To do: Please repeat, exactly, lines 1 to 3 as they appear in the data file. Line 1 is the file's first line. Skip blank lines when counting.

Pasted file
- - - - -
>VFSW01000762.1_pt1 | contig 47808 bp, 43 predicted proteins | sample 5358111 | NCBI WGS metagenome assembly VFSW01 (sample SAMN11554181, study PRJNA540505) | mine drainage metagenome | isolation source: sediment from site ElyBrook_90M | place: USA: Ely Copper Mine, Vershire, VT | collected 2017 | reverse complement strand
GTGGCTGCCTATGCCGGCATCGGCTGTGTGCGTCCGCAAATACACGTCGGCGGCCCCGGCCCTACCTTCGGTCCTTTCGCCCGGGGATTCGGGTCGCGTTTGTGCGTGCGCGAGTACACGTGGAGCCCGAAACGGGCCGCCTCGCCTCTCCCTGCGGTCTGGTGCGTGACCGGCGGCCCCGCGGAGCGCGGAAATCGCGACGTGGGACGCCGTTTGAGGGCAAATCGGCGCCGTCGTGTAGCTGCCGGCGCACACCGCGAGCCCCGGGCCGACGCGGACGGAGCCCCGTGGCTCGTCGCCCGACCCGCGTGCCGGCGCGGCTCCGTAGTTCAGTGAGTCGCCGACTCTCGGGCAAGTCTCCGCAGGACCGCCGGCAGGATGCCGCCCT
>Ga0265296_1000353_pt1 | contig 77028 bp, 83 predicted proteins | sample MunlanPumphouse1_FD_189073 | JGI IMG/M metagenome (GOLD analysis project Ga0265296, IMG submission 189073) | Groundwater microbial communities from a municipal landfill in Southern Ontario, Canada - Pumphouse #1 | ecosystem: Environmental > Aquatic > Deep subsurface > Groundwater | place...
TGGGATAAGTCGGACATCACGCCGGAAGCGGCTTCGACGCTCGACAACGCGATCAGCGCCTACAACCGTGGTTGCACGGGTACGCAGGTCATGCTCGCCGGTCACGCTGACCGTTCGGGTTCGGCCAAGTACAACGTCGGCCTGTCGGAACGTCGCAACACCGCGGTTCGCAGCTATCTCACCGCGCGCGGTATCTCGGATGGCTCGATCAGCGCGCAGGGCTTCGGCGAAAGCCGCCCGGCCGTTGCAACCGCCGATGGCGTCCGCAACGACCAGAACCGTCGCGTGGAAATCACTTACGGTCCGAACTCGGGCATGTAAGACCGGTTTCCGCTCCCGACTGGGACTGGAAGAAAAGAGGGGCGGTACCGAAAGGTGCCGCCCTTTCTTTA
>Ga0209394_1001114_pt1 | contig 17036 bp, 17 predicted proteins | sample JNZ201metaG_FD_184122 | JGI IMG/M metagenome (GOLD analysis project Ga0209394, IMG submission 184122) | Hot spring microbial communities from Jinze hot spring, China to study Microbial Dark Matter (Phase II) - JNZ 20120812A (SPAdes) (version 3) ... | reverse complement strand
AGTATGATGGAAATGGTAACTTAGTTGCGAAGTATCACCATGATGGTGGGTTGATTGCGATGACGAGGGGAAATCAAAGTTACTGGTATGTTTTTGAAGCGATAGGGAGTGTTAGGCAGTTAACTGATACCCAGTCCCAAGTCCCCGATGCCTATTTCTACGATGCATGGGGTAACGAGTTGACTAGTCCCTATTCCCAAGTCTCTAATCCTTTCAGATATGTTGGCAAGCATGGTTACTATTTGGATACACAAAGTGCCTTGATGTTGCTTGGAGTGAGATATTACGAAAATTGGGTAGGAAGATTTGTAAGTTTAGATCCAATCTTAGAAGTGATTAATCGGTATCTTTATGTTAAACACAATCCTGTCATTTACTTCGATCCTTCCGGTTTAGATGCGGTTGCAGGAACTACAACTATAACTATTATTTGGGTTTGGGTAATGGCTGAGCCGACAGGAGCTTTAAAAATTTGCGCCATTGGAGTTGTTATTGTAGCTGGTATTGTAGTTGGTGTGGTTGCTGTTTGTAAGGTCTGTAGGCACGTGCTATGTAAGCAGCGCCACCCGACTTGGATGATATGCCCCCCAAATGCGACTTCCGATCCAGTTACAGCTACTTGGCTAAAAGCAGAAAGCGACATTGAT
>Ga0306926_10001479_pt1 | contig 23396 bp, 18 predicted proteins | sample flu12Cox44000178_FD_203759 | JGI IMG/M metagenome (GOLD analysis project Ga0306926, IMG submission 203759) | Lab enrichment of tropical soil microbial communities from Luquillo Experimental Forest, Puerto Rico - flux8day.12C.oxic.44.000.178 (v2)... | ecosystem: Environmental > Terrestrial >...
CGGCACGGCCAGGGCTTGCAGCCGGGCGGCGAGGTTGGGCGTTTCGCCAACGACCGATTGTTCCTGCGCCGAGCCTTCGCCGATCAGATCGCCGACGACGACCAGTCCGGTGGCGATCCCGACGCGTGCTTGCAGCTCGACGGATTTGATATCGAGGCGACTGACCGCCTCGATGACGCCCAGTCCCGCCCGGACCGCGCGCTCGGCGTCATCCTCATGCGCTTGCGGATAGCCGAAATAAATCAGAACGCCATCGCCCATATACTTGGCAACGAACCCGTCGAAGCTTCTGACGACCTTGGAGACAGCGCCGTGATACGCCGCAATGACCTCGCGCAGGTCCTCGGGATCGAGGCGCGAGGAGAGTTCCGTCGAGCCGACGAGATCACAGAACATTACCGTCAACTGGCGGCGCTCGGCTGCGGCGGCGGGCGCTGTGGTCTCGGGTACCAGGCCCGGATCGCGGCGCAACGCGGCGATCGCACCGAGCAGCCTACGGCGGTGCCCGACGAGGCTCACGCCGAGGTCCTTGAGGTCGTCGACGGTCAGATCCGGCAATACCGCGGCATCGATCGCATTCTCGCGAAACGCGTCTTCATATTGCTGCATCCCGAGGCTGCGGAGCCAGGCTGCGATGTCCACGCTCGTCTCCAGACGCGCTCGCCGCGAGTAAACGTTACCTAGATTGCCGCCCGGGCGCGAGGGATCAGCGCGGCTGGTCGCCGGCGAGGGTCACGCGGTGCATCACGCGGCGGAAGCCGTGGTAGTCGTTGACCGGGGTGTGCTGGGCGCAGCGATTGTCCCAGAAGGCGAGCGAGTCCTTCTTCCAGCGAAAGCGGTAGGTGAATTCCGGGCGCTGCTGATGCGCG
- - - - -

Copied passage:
>VFSW01000762.1_pt1 | contig 47808 bp, 43 predicted proteins | sample 5358111 | NCBI WGS metagenome assembly VFSW01 (sample SAMN11554181, study PRJNA540505) | mine drainage metagenome | isolation source: sediment from site ElyBrook_90M | place: USA: Ely Copper Mine, Vershire, VT | collected 2017 | reverse complement strand
GTGGCTGCCTATGCCGGCATCGGCTGTGTGCGTCCGCAAATACACGTCGGCGGCCCCGGCCCTACCTTCGGTCCTTTCGCCCGGGGATTCGGGTCGCGTTTGTGCGTGCGCGAGTACACGTGGAGCCCGAAACGGGCCGCCTCGCCTCTCCCTGCGGTCTGGTGCGTGACCGGCGGCCCCGCGGAGCGCGGAAATCGCGACGTGGGACGCCGTTTGAGGGCAAATCGGCGCCGTCGTGTAGCTGCCGGCGCACACCGCGAGCCCCGGGCCGACGCGGACGGAGCCCCGTGGCTCGTCGCCCGACCCGCGTGCCGGCGCGGCTCCGTAGTTCAGTGAGTCGCCGACTCTCGGGCAAGTCTCCGCAGGACCGCCGGCAGGATGCCGCCCT
>Ga0265296_1000353_pt1 | contig 77028 bp, 83 predicted proteins | sample MunlanPumphouse1_FD_189073 | JGI IMG/M metagenome (GOLD analysis project Ga0265296, IMG submission 189073) | Groundwater microbial communities from a municipal landfill in Southern Ontario, Canada - Pumphouse #1 | ecosystem: Environmental > Aquatic > Deep subsurface > Groundwater | place...